Professor Paul Tyler Awarded MBE in Queen’s New Year’s Honours
Ocean and Earth Science Emeritus Professor Paul Tyler has been awarded an MBE in the Queen’s New Year’s Honours. Professor Tyler, who was based at the National Oceanography Centre, Southampton (NOCS) has been awarded the honour as a result of his research into deep-sea biology.
Using the Remote Operated Vehicle (ROV) Isis, which can observe the sea bed at depths of four miles, Professor Tyler recently led a £3.2m research programme to Antarctica. The research expedition revealed communities of species previously unknown to science on the seafloor near Antarctica, clustered in the hot, dark environment surrounding hydrothermal vents. Working from the Royal Research Ship James Cook, the team discovered new species of yeti crab, starfish, barnacles and sea anemones, as well as an unidentified pale octopus. These unique species suggest that, globally, vent ecosystems may be much more diverse, and their interactions more complex, than previously thought.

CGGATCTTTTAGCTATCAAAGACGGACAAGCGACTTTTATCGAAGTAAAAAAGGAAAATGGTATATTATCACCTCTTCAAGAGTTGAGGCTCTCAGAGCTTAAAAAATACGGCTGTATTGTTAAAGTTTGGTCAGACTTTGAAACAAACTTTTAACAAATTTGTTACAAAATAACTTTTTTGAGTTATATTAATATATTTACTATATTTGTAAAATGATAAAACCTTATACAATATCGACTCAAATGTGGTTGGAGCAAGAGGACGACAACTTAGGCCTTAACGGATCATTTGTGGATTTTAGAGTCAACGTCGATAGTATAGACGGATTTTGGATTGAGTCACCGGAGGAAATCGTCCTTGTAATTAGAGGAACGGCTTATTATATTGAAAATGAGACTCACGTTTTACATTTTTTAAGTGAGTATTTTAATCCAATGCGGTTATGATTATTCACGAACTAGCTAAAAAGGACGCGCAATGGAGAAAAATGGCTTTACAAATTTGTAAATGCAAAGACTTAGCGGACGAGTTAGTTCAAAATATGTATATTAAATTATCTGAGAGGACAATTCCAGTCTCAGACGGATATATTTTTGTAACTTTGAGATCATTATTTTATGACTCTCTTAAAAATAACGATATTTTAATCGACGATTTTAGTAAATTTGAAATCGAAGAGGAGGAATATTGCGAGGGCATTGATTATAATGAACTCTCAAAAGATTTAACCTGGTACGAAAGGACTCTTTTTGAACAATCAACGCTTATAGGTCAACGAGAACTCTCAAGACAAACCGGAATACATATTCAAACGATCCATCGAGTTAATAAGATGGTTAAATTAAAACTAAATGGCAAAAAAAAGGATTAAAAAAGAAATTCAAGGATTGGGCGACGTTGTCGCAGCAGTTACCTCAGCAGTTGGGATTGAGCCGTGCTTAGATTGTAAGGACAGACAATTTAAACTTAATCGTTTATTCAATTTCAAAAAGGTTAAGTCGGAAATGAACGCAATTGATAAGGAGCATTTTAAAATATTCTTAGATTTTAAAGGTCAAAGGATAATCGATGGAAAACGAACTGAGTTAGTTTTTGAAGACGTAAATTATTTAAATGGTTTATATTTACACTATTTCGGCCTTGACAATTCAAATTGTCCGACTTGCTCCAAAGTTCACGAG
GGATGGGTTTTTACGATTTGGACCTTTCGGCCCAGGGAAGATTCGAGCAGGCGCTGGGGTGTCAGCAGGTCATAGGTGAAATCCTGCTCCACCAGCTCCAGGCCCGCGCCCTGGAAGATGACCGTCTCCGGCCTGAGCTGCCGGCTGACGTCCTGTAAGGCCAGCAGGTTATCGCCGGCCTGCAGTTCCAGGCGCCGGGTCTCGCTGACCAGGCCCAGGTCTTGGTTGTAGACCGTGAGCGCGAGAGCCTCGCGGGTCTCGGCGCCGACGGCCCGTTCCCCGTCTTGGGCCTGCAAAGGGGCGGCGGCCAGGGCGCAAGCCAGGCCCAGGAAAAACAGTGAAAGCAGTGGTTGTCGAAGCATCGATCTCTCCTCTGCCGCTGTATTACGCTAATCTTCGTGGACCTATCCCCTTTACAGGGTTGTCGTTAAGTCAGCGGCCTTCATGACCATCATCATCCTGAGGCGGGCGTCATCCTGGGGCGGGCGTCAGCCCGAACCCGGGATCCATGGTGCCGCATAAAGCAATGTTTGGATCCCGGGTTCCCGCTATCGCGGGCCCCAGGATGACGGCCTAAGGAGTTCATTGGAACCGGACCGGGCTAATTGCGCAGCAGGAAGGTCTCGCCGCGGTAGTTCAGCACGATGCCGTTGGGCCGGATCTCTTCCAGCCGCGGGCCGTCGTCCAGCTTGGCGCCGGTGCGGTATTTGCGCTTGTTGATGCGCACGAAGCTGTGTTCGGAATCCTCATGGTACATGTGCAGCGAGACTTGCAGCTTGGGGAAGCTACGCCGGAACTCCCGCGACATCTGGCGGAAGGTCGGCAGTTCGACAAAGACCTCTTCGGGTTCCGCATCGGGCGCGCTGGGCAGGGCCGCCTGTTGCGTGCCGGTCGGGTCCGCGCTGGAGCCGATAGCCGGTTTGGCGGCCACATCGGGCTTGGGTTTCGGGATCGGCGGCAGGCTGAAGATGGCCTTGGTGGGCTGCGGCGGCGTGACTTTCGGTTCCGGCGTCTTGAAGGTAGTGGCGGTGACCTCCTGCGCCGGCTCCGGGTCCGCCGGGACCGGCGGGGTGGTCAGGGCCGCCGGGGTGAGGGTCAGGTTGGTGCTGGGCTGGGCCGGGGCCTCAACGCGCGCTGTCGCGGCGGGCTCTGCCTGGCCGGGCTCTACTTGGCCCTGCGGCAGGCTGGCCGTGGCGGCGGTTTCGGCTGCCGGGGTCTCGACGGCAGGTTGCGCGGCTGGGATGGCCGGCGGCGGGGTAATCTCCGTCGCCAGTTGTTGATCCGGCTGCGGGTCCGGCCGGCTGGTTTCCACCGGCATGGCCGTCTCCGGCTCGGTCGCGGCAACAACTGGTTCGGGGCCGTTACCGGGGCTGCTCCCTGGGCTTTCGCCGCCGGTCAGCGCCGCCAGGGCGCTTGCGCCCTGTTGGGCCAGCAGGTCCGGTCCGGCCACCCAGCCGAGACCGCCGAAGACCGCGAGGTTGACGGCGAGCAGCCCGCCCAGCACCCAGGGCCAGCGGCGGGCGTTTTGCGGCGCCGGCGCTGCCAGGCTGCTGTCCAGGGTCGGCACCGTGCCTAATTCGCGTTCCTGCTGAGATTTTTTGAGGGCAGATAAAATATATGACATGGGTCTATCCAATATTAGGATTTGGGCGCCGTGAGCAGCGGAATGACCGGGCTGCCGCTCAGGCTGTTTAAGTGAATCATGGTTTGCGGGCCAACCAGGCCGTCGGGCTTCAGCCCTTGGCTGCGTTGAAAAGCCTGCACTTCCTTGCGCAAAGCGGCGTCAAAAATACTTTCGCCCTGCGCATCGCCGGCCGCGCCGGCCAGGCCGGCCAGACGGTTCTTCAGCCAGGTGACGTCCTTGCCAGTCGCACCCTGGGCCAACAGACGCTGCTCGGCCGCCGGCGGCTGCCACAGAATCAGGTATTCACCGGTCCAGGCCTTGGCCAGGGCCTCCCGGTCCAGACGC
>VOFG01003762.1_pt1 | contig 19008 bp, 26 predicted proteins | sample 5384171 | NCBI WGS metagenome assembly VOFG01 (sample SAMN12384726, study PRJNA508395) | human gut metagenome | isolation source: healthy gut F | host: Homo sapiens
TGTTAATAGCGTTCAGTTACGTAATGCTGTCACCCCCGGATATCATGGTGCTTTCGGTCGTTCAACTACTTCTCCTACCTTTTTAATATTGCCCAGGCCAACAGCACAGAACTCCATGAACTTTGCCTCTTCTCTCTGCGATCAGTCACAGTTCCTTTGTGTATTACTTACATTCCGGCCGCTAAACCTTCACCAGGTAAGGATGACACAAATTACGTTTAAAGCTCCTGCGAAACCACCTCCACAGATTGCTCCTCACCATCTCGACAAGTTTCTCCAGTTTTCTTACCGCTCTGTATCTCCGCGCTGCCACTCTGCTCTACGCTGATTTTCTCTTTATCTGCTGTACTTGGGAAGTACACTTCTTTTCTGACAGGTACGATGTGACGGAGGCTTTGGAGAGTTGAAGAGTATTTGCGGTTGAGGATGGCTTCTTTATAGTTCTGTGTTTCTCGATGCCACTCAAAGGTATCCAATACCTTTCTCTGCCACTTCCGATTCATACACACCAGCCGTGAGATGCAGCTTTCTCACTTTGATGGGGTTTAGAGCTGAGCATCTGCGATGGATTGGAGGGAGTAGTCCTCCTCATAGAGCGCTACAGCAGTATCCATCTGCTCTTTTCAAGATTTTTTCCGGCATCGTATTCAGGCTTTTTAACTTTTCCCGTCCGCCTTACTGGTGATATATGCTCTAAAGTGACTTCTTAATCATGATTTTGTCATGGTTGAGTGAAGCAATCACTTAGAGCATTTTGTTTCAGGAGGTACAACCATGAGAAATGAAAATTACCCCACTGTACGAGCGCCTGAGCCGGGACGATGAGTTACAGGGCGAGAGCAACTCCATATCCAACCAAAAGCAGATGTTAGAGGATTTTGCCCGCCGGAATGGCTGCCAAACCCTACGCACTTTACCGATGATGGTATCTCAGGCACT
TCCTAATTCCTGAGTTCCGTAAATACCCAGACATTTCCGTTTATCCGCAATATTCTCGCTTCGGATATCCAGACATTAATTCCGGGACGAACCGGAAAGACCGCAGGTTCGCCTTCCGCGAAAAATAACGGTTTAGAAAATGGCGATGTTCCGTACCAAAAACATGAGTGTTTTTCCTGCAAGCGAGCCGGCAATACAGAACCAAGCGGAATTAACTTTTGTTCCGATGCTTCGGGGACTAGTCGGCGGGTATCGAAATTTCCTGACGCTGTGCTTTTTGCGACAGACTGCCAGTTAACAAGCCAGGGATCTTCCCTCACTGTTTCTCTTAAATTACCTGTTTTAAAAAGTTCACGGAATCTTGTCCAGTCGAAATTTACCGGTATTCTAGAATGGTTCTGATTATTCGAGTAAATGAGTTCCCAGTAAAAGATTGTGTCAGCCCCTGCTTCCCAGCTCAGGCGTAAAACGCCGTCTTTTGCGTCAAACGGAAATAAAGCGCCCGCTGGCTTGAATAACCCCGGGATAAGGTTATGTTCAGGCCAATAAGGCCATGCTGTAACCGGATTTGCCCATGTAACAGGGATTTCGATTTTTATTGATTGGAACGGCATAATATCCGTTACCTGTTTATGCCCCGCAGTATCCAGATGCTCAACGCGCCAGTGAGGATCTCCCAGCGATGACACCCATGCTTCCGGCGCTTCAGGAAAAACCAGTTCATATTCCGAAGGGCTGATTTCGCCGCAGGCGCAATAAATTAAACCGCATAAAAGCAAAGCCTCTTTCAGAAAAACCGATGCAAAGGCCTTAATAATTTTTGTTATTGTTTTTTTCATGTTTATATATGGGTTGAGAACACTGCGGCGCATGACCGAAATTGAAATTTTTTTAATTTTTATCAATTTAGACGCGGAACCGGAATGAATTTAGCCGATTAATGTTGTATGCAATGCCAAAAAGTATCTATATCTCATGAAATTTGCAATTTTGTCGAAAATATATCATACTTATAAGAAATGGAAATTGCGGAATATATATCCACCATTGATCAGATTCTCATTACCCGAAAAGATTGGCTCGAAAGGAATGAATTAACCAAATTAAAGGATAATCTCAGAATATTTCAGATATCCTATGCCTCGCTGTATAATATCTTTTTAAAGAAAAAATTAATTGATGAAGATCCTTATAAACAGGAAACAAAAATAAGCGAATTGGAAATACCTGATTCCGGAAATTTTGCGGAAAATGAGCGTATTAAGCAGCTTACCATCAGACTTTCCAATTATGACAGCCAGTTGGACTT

Professor Tyler, who received news of the honour on the day of his retirement from the University of Southampton, says: “I am surprised and delighted to be receiving an MBE. I have supervised 50 PhD students in my career – of which at least 12 are making their own significant contribution in various research institutes to deep-sea biology. When I started out in this field, I was the only UK academic actively going to sea.”
The first deep-sea research trip Professor Tyler undertook was to the Rockall Trough in the North-East Atlantic in 1977. Since then, he has participated in 70 deep-sea cruises, a number of which have seen him lead international teams of researchers to abyssal plains, submarine canyons, coral reefs, vents and cold seeps, and the deep waters off the Antarctic Peninsula.
He adds: “Hydrothermal vents are home to animals found nowhere else on the planet. The recent discovery of such vents in Antarctic waters has been one of the holy grails of deep-sea biology. Here, hydrothermal vents, including ‘black smokers’ reaching temperatures of up to 382 degrees Celsius, create a unique environment that lacks sunlight, but is rich in certain chemicals.”
Head of Ocean and Earth Science, professor Tim Minshull comments: “I am delighted that Professor Tyler’s many contributions have been recognised in this way.”
Press Release, January 07, 2014